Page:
Academic journal article Social Behavior and Personality: an international journal

Objective Measurement of Effectiveness of Psychological Consulting Services

Academic journal article Social Behavior and Personality: an international journal

Objective Measurement of Effectiveness of Psychological Consulting Services

Article excerpt

In recent times, Chinese college students' psychological issues have become increasingly serious. In a study conducted at a university in Shanghai, Qu and Tang (2010) found that about 20% of the students suffered from interpersonal sensitivity, obsessive-compulsive disorder, unhealthy fixations, depression, and feelings of inferiority. Some of them were only mildly affected, but others had serious psychological issues. According to a report based on data from Shanghai, about 90,000 of 433,000 students had psychological difficulties, such as affective issues, interpersonal relationship problems, study pressure, family-related distress, anxiety regarding their career path, and feelings of inferiority (Lin, Tao, & Wang, 2015). At 16 universities in Beijing, around 17% of student suspensions and 65% of dropouts were found to be due to poor psychological health (Yi, Zhong, & Peng, 2015). As a result of China's one-child policy, children are dependent, sensitive, less social, and feel more helpless and lonely when they leave home, leading to some extreme behavior (Fang, Jing, & Wang, 2010).

When many college management departments realized the serious situation of students' psychological health more than 10 years ago, they set up consulting centers to help students with psychological problems. Psychological consultation became a very important way to help the students, who hoped that the psychological counselor would solve their problems. High-quality consulting services thus became a pressing need, but there have been a number of complaints about the effectiveness of these services (Liu, 2014). To improve their quality, it is essential to measure the change in customers' psychological status during the consultation, but measurement of the effectiveness of a consultation poses a technical challenge.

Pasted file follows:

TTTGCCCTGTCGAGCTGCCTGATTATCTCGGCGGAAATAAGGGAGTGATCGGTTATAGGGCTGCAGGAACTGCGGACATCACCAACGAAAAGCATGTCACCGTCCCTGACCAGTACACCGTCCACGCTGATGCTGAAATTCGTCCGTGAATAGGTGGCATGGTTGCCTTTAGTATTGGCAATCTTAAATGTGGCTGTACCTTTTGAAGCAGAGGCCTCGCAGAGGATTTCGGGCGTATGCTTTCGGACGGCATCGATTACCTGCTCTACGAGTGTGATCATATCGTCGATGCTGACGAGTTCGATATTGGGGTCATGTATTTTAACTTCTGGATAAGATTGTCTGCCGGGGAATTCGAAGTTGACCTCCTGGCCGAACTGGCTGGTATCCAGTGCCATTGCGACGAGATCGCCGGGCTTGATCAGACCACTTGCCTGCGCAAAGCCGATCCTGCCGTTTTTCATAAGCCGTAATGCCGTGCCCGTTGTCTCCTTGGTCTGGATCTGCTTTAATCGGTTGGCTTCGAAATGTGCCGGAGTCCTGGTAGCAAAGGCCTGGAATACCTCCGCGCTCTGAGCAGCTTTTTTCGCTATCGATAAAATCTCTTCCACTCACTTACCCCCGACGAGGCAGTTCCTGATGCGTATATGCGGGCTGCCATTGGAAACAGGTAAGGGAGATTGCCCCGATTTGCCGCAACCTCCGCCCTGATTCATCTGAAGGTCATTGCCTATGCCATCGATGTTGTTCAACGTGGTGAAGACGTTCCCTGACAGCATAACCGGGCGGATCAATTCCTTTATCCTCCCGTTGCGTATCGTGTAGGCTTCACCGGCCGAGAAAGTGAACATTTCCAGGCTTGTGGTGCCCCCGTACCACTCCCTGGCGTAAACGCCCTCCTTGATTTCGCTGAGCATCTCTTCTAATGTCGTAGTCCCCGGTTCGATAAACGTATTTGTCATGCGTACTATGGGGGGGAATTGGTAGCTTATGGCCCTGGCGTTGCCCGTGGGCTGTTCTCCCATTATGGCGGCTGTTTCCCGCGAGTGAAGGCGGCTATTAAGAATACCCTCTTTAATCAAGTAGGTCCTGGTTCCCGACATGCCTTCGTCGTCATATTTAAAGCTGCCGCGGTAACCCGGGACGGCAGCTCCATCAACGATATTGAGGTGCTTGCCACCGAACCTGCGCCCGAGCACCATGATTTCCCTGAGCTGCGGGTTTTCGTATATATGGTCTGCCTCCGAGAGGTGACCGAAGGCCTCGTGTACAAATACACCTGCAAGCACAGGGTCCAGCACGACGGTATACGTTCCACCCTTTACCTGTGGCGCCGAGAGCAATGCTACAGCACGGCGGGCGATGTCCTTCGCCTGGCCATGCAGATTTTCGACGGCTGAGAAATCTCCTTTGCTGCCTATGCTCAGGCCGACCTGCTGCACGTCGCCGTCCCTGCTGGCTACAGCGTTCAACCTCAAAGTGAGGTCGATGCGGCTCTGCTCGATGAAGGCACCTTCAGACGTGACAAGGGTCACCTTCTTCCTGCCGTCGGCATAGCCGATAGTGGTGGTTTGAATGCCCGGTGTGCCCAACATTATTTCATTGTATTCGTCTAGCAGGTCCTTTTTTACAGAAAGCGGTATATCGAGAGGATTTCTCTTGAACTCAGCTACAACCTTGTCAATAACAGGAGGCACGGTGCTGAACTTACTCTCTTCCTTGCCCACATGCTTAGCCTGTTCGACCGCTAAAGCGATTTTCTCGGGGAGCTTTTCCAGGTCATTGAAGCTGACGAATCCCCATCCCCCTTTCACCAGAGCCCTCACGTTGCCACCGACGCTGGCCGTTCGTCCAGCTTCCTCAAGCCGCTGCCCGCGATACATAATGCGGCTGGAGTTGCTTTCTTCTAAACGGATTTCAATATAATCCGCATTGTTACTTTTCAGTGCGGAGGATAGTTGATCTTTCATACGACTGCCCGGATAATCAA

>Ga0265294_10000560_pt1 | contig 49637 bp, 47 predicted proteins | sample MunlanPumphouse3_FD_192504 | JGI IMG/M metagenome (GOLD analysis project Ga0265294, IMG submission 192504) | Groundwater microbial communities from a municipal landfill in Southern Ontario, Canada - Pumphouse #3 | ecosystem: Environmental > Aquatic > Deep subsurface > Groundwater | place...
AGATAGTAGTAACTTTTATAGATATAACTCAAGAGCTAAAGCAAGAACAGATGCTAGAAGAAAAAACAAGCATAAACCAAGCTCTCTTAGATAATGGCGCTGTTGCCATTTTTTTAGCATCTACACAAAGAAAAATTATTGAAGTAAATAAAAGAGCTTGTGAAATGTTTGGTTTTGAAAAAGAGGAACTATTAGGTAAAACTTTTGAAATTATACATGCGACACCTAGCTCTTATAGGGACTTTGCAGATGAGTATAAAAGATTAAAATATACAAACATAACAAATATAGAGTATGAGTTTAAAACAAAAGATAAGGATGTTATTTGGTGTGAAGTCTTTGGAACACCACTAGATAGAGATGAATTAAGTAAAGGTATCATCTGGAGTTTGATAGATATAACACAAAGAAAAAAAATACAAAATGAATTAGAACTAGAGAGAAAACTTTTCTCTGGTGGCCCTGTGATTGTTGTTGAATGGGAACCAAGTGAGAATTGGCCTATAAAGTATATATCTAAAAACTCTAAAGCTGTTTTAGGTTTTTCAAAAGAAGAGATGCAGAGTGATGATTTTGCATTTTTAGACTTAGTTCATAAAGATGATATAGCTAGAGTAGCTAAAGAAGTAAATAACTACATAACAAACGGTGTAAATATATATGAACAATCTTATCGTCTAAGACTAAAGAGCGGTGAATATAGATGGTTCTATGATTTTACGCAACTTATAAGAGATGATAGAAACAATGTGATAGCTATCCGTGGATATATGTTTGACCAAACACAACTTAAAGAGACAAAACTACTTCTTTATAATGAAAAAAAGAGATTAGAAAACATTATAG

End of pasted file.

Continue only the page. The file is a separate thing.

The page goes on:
Previous researchers have evaluated the quality of psychological consultation with subjective questionnaires. Abdi, Faraji, and Abasi (2012) used a personal profile questionnaire and a sexual satisfaction questionnaire to determine the impact of counseling on the sexual satisfaction of infertile women who had been referred to infertility clinics in Tabriz. They found that psychological consultation had a significant effect on the sexual satisfaction rate of infertile women. Abdi et al. also found that the subjective evaluation was closely related to the women's level of cooperation and their attitude. MacLeod, Jones, Somers, and Havey (2001) used a retrospective survey of participants' perceptions to evaluate the effectiveness of school-based behavioral consultation. However, it was unclear how well the teachers who were the respondents represented all those who had experienced school-based behavioral consultation. The teacher sample was small and only teachers with favorable impressions completed and returned the surveys. Kratochwill and Van Someren (1995) reported some barriers in behavioral consultation, including the lack of standardization of consultation, specific training, and objective evaluation. They stated that each of these areas needed to be addressed in future research.

Recent researchers have put great effort in searching for reliable objective measures to evaluate psychological status. Phitayakorn, Minehart, Hemingway, Pian-Smith, and Petrusa (2015) compared physiological and psychological anxiety assessments in operating room teams during simulated events. Participants completed the State-Trait Anxiety Inventory (STAI; Spielberger, Gorsuch, & Lushene, 1970) and wore a galvanic skin response sensor, after which differences in STAI scores and galvanic skin response levels were analyzed. All groups showed a significant increase in galvanic skin response, with senior practitioners and residents having a higher level of baseline trait anxiety. Operating room team training resulted in physiological signs of anxiety that were not correlated with self-reported psychological measurements. It is unclear why this happened, but it is possible that many interfering signals made assessment inadequate. …

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